The latest wave of reforms to hit the construction industry in Queensland is causing more than just a ripple. You can now be automatically excluded from acting as a director or senior manager of a construction company for 3 years, even if you are not at fault.

You can lose your livelihood quickly

The construction game has always been competitive and risky. There are traps everywhere. Despite this, people still tend to be surprised and upset when things go bad.

It gets much worse in Queensland. The consequences for not paying close attention to the financial health of your company can result in you losing your livelihood beyond what happens in a typical insolvency.

Under the Queensland Building and Construction Commission Act 1991 (Qld) (QBCC Act), you can be excluded from acting in management of a construction company if:

  • You are an influential person in a construction company that has been wound up or a liquidator or administrator has been appointed; or
  • You personally become bankrupt or enter into a personal insolvency agreement.

Are you an influential person?

As a director, under corporations law, you may become personally liable for debts incurred while carrying on an insolvent business. You could also be in breach of other duties owed to the company depending on the circumstances.

Under the QBCC Act, you will also be excluded from acting in management of any other construction company if you are an ‘influential person’ to that business. You don’t have to hold the title or office of director to be excluded. You could be a senior manager, decision-maker, substantial financial stakeholder or other influential officer.

Any other company in which you are a director, secretary or ‘influential person’ also becomes an excluded company unable to carry out building work.

This regime is intended to protect consumers and the construction industry generally. However, companies sometimes fail through no fault of the individuals involved. Times are tight. Disaster can be only one bad project or one non-payment away.

When disasters happen, good honest people can suffer when they become excluded individuals. This regime can prevent you from picking up the pieces and moving on.

Is there anything I can do about it?

The simple answer is no.

Prior to 1 July 2015, you could apply to the QBCC or the Queensland Civil and Administrative Tribunal (QCAT) to be allowed to act in management of another construction company as a ‘permitted individual’.

You had to demonstrate that you took all reasonable steps to prevent the insolvency of the company. Cases where people became permitted individuals include where management was split between directors who separately handled the financial and construction sides of the business, with little or no overlap. Other cases include where the company failure resulted from one director ‘cooking the books’, or from the company receiving poor (or even negligent) legal or financial advice.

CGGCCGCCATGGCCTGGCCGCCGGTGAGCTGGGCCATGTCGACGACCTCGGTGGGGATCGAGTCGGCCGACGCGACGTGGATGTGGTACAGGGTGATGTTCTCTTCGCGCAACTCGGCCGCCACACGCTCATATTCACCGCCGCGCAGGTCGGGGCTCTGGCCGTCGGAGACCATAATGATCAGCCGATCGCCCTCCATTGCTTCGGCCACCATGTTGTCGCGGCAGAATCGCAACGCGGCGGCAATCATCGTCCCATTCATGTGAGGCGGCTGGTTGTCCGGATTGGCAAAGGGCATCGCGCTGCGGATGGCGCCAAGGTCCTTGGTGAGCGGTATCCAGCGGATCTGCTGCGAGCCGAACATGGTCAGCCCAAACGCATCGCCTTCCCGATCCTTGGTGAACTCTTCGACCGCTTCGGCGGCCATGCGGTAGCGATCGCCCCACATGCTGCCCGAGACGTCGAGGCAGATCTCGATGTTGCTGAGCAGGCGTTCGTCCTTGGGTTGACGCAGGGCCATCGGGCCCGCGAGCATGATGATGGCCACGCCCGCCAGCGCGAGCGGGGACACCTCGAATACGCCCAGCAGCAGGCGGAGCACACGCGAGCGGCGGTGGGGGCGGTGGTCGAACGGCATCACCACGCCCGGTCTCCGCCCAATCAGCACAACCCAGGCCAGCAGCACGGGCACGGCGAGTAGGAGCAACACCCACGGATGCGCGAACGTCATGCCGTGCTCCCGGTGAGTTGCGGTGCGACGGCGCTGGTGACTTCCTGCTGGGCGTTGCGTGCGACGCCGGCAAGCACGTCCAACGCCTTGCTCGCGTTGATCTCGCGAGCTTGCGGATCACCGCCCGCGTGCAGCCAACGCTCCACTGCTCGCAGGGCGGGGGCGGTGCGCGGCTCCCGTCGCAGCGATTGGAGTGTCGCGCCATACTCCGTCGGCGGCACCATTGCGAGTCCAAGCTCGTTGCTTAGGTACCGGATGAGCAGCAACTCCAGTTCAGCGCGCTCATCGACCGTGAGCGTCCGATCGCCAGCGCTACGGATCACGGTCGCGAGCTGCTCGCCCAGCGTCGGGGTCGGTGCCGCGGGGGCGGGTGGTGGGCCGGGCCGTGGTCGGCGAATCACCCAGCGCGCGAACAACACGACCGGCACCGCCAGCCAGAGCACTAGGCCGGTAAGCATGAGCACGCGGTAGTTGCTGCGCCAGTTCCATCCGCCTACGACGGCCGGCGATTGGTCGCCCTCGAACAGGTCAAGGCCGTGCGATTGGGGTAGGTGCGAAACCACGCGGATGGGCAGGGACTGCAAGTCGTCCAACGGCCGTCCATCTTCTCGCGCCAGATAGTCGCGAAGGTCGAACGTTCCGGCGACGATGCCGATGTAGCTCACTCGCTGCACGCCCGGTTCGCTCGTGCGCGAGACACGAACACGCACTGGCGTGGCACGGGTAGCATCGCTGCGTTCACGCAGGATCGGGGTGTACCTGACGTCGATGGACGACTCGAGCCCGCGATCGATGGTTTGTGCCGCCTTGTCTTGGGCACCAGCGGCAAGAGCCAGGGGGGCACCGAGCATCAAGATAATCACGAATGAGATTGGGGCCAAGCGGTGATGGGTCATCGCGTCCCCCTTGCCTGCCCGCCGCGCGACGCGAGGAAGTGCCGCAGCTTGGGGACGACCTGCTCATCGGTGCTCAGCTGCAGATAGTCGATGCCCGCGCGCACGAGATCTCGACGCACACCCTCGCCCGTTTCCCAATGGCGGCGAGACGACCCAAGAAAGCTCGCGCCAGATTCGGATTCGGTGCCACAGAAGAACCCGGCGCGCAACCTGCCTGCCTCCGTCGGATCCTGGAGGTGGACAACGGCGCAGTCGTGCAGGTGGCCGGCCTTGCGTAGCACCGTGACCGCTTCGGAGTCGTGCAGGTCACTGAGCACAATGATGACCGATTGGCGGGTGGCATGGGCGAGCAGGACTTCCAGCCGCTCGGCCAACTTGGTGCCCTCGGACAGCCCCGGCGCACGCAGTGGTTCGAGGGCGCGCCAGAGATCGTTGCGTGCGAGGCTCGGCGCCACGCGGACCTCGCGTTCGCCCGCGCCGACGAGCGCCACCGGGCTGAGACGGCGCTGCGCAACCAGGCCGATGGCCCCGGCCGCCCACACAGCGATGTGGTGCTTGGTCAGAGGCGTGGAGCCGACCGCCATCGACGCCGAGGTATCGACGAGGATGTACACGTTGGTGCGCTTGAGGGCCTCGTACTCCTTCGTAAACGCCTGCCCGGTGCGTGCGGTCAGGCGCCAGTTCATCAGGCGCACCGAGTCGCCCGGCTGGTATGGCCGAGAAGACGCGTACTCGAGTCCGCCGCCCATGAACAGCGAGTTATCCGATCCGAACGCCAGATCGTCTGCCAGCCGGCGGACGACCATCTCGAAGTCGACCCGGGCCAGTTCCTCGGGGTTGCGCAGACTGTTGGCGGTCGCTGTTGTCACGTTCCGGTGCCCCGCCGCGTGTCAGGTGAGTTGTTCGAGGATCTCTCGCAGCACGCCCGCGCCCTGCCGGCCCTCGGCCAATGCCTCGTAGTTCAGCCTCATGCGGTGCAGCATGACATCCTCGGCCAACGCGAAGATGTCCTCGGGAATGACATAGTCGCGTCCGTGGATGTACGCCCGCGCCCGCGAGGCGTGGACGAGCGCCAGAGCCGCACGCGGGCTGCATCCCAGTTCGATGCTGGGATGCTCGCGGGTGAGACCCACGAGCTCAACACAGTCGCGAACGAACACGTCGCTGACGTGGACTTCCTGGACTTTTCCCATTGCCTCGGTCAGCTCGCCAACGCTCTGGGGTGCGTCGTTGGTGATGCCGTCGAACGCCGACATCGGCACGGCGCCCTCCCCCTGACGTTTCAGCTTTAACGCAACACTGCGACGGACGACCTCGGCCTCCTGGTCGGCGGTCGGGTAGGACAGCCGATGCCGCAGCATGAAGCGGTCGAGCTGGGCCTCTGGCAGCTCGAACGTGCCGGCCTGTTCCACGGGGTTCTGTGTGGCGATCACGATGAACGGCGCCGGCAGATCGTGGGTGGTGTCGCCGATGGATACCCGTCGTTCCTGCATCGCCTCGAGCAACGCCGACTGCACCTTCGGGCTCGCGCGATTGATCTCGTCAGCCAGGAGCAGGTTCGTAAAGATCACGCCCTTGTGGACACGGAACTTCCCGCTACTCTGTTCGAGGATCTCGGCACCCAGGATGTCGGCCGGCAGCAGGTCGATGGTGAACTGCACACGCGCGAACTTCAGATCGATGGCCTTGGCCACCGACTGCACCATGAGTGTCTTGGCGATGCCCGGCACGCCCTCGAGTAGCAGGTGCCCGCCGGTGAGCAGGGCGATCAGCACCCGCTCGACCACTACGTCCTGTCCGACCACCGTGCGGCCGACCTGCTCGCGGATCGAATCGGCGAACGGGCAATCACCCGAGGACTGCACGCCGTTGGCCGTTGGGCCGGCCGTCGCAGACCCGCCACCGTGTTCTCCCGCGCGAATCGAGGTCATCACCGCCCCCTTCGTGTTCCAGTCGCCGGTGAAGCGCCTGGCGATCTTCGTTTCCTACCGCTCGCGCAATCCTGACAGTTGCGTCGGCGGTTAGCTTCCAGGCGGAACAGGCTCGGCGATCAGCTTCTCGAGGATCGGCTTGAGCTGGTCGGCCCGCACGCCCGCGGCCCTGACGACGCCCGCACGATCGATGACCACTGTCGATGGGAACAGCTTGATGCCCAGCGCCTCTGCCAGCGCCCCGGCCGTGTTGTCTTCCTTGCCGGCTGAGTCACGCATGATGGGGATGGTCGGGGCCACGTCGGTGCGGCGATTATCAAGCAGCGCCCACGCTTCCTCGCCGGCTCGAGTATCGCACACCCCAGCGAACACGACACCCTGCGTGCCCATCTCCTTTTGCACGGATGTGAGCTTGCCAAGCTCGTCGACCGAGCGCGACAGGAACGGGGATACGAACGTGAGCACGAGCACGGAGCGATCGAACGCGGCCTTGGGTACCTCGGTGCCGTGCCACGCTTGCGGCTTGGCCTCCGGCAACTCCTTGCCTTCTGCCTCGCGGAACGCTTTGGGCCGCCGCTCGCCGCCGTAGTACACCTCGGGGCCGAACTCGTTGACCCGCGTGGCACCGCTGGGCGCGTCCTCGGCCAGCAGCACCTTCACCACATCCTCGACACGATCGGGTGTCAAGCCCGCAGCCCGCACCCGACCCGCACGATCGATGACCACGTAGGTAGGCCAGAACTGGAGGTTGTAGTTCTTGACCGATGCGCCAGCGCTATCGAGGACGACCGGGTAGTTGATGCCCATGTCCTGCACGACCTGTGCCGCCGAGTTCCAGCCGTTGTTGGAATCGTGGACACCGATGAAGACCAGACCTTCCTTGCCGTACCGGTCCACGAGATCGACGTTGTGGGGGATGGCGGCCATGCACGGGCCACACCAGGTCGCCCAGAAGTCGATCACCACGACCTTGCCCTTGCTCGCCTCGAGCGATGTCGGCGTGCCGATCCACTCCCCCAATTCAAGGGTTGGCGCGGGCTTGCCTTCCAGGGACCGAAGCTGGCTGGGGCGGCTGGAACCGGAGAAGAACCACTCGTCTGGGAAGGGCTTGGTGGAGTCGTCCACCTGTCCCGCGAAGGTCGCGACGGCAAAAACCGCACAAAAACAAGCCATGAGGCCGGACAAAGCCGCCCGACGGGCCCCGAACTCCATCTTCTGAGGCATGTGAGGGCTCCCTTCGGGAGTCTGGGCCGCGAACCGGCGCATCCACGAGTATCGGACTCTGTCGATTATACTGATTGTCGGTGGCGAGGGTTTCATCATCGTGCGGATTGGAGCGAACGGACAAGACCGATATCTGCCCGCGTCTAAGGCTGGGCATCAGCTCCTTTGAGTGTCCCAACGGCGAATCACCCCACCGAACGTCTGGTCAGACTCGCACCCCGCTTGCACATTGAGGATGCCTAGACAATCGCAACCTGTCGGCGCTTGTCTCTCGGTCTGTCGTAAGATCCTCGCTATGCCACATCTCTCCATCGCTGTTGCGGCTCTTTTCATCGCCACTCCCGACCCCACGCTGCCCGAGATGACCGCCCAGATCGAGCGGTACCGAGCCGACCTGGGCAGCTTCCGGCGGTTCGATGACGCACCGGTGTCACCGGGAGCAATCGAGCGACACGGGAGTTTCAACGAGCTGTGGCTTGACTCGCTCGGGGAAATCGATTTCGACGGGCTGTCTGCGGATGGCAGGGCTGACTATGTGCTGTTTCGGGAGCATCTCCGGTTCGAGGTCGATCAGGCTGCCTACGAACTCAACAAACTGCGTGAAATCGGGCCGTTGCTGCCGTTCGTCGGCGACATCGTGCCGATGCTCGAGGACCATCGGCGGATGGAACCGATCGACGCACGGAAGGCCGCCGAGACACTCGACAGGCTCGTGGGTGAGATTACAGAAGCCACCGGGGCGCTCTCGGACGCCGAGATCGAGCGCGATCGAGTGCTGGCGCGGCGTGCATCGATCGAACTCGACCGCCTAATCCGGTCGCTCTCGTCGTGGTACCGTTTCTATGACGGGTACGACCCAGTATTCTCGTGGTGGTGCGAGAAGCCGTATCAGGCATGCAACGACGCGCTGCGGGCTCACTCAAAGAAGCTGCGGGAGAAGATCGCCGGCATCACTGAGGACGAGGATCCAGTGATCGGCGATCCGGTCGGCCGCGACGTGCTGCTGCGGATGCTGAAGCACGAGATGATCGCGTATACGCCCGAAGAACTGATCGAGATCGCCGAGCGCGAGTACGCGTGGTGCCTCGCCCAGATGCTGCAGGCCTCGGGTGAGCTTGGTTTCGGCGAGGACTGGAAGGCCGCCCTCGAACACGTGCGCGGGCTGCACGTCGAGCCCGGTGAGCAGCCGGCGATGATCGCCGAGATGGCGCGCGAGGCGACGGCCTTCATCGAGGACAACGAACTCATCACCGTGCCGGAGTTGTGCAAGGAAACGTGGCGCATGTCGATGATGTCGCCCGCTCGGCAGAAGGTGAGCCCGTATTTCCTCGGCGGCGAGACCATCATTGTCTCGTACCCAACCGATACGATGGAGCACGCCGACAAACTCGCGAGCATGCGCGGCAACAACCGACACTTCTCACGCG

Despite it being difficult and rare to become a ‘permitted individual’, you still had one last resort to protect your livelihood.

As of 1 July 2015, you now have no avenue of appeal. This harsh reality means that even if it is by the fault of another director or your business partner, you will be excluded.

Even if you received poor advice, you will still be excluded. You cannot appeal to the QBCC. You cannot appeal to QCAT. You will be excluded from management for three years. Obviously this can severely impact your employment prospects, income, and livelihood and in the interim period.

You may however work for someone else while holding a site supervisor grade licence. This will be cold comfort for you if you got ‘off the tools’ long ago and your experience, capabilities, and value to the market lie in management and leadership of companies more generally.

How do I avoid this risk?

Obviously, avoiding company insolvency in the first place is the most important thing.

Get back to basics. Do what already works. Don’t take shortcuts and don’t assume that bad things won’t happen to you.

Basic steps to avoid losing your company, your licence, and your livelihood include:

  • Choose your business partners, your clients, and your suppliers carefully.
  • Negotiate, understand and manage your contracts (see our previous article here).
  • Understand the legislative framework in Queensland and the powerful tools to get paid, including under the Building and Construction Industry Payments Act or the Subcontractors’ Charges Act (see our previous article here).
  • Protect yourself against insolvency up and down the contractual chain (see our previous article here).
  • If all else fails, ensure that your personal assets are suitably protected in the event of company insolvency.
  • Don’t delay in seeking advice where necessary.